How Much Do You Bench?
Anyone who has worked out in a gym must have been asked this question at least once in his life.
It’s not the Squat or the Deadlift; Two exercises where you can lift considerably more weight.
It’s the Bench Press.
Why are people so enamored with the Bench Press?
The prevailing theory is that the chest has been identified as a symbol of strength and power.
It is the first body part you see because it is front and centre.
If you’re a strong Squatter, no one can see your muscular legs when they are covered up most of the time.
If you’re a strong Deadlifter, no one will notice your wide, thick and muscular back unless you wear tight clothes.
But no amount of clothing can hide a wide, thick and well-formed chest.
Even if you are wearing a suit and tie, the size of your chest will still be noticeable.
Thus, many people naturally gravitate toward the Bench Press.
Despite all the criticisms it has received, the Bench Press remains one of the most popular exercises in the gym.
The best way to gain size is to gain strength. Thus, if you want a bigger chest you must have a bigger Bench Press.
So how do you get your Bench Press numbers up?
First, you have to work your form and technique.
Trainers who criticise the Bench Press say it causes shoulder problems, leads to torn pectoral muscles and doesn’t result in complete development of the chest.
Trainers who experience these problems do so because of 3 factors:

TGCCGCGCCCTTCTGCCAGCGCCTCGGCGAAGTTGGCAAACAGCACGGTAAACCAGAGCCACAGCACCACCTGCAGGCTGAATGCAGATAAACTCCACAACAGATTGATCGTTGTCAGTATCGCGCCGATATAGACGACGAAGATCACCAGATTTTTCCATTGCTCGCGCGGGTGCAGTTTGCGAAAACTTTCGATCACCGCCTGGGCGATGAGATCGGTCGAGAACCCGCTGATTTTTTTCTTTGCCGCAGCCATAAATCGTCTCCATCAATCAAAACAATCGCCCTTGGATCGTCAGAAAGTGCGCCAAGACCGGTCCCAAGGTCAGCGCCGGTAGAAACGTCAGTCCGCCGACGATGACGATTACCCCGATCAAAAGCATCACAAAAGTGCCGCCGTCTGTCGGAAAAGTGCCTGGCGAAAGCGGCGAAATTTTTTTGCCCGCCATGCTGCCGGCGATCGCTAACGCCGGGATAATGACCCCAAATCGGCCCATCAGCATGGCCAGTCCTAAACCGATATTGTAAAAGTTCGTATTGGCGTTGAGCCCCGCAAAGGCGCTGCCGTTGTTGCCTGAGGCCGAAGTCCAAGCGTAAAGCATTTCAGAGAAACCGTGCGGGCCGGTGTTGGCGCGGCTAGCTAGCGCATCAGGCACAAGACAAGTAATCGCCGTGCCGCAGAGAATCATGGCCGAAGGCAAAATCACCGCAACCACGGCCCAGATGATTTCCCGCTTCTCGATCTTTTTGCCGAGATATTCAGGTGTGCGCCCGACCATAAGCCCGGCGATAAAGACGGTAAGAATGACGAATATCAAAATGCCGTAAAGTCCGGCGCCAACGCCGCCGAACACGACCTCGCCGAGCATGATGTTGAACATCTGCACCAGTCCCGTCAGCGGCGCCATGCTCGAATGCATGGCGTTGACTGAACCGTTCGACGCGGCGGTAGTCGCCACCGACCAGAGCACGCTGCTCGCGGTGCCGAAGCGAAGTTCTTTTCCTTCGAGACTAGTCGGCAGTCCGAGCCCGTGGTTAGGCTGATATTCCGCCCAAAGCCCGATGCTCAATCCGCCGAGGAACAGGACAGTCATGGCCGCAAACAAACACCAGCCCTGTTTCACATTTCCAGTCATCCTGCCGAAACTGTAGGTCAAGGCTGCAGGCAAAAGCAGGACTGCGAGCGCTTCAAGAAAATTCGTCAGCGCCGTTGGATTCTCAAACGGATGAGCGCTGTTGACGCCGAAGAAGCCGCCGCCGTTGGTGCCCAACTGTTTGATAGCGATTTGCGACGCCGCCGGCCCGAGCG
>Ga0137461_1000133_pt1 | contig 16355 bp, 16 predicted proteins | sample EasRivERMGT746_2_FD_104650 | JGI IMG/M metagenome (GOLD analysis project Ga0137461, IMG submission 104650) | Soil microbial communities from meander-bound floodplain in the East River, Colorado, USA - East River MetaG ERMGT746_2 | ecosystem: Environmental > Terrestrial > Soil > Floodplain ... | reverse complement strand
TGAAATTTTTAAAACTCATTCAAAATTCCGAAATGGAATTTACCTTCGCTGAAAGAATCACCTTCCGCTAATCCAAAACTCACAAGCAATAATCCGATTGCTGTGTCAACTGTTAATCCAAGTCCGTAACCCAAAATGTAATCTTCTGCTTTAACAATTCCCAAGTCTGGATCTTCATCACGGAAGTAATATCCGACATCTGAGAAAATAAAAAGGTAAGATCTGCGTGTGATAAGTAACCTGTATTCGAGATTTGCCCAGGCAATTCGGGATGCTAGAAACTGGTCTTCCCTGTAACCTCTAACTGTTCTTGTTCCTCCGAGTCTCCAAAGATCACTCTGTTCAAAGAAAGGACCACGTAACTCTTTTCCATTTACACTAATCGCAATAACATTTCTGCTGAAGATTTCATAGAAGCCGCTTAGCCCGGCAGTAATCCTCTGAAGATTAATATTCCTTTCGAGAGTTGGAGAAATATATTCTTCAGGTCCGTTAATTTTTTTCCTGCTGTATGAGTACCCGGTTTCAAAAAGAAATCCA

1. Poor technique
2. Extra-large ego
3. Lack of variety
As popular as the Bench Press is, it is easily the most abused exercise.
Here are 5 common mistakes in Bench Press form and technique:
1. Flaring of elbows;
2. Shoulders rise off the bench;
3. Bringing the bar only halfway;
4. Unstable feet position or placing of feet on top of the bench;
5. Buttocks rising off the bench.
These are only 5, there are at least 10 more mistakes people make when Bench Pressing.
Just one of these mistakes can setback your chest development or result in injury.
So if you want a big Bench, perfect your technique first.
Your Chest Building Program
This 8-week program will require you to Bench Press twice a week. Each workout must be spaced 3 days apart.
The first bench Press day is called the “Speed Day”.
You will focus on developing power while maintaining proper technique.
You will only use 50% of your 1-rep maximum in the Bench Press and the rest period between sets is only 1 minute. Press the weight as fast as you can.
The second Bench Press day is called the “Strength Day”.
You will progressively increase the amount of weight while decreasing the number of sets and reps every week. The rest period between sets is 3 to 5 minutes.
These are your assistance exercises for your Speed Day. They will remain constant throughout the 8-week program.
For your Strength Day, you will include an Overload exercise after Bench Pressing:
|Week #||Overload:||% of Max:||Sets:||Reps:|
Then you will follow up with these assistance exercises:
If you don’t know your maximum Bench Press, get the heaviest weight you can do 3 reps with then multiply by 3.
Then multiply the answer with 0.033. Add the figure back to the heaviest weight you can do for 3 reps.
Heaviest weight for 3 reps = 90 kilos
90 kilos x 3 = 270
270 x 0.033 = 8.9
90 kilos + 8.9 = 98.9 kilos
Your theoretical max in the Bench Press is 98.9 kilos. You can round this off to 95 kilos to be more conservative.
It is very important to hit every set and rep in the program.
On the 9th week, try to surpass your maximum Bench Press. You should be able to exceed it by 5 to 10 kilos.
But more than that, your chest should be looking bigger, more defined and shaped.